CASCADE - The former Fort Ritchie Army post in Washington County will be retooled into something new - what, though, isn't clear - by a Columbia developer of suburban offices filled with federal government agencies and their contractors. PenMar Development Corp., the redevelopment authority for the post, signed a sales agreement with Corporate Office Properties Trust yesterday, though both sides have 90 days to reconsider. Corporate Office Properties would not publicly reveal its plans for the site, about 600 acres in the Western Maryland mountaintop community of Cascade.
NEWS
By Ariel Sabar and Ariel Sabar,SUN STAFF | February 2, 2004
CASCADE - When the Army cleared out of Fort Ritchie in 1998, local officials envisioned a high-tech business park springing up in its place and restoring hundreds of well-paying jobs to these remote mountains in Western Maryland. But six years later, the former base looks much as it did when the soldiers left: a ghost town of darkened buildings, rutted roads and drooping weeds. To be sure, base closures are never tidy. Environmental ills, complex regulations and quarrels among developers, local officials and the military often combine to stall their rebirth.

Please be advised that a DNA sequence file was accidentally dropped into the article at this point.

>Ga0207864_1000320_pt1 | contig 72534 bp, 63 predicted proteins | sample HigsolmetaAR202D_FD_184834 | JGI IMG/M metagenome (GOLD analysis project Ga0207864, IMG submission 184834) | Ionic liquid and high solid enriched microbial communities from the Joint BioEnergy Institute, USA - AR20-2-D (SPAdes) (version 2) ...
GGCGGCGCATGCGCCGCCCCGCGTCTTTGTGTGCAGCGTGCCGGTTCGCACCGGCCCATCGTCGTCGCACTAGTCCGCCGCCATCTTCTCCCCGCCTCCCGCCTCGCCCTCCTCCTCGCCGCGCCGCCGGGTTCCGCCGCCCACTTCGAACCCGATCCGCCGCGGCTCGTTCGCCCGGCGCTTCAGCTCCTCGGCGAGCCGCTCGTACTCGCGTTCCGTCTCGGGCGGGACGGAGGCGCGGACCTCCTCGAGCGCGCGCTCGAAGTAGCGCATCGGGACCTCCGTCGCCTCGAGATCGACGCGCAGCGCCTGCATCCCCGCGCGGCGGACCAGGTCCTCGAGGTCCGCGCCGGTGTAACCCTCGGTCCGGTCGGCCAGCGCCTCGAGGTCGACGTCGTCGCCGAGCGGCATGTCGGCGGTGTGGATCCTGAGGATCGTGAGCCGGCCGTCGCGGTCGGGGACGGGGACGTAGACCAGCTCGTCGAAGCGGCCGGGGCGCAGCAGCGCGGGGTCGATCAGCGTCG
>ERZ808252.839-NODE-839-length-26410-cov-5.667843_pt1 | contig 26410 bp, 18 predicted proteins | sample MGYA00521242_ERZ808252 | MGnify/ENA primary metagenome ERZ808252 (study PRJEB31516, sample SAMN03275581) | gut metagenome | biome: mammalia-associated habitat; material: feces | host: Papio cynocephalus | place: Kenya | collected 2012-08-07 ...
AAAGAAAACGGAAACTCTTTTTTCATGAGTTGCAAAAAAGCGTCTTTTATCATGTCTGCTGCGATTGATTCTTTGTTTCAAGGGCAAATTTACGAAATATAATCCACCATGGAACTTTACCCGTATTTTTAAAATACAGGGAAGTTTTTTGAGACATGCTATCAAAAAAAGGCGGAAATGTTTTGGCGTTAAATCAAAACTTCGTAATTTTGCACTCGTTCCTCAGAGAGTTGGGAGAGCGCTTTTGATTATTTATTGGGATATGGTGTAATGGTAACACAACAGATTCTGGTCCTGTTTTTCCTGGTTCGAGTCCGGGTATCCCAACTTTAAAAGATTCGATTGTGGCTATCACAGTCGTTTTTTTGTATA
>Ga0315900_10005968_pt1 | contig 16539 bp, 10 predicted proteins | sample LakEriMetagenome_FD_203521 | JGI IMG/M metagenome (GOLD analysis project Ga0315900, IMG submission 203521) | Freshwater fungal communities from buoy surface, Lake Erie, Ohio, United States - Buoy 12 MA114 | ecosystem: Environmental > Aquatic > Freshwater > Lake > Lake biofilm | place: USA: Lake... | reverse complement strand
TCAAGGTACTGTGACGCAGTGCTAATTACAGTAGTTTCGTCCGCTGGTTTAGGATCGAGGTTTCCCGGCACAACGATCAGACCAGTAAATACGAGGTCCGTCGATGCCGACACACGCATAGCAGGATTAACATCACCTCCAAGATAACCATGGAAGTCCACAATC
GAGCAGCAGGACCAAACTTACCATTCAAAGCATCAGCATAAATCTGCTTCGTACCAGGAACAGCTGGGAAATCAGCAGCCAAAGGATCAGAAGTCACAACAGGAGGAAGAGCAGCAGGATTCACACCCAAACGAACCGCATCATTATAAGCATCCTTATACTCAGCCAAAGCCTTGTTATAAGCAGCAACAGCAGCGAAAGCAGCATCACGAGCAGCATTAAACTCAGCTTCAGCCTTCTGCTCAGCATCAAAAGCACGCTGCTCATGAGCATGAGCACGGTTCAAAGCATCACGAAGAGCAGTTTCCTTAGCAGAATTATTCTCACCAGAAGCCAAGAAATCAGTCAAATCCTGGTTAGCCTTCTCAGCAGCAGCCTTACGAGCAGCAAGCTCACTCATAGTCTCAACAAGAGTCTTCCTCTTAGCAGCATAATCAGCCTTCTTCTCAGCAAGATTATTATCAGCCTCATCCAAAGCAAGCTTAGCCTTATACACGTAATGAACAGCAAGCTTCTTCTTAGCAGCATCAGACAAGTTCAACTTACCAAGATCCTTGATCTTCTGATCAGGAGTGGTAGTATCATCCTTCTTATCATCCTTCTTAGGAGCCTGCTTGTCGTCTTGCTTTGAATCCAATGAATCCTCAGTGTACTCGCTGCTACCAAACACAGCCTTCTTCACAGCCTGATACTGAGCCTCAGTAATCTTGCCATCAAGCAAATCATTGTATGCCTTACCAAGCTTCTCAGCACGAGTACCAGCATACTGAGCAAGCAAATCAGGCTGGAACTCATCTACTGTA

NEWS
By Ariel Sabar and Ariel Sabar,SUN STAFF | February 2, 2004
CASCADE - When the Army cleared out of Fort Ritchie in 1998, local officials envisioned a high-tech business park springing up in its place and restoring hundreds of well-paying jobs to these remote mountains in Western Maryland. But six years later, the former base looks much as it did when the soldiers left: a ghost town of darkened buildings, rutted roads and drooping weeds. To be sure, base closures are never tidy. Environmental ills, complex regulations and quarrels among developers, local officials and the military often combine to stall their rebirth.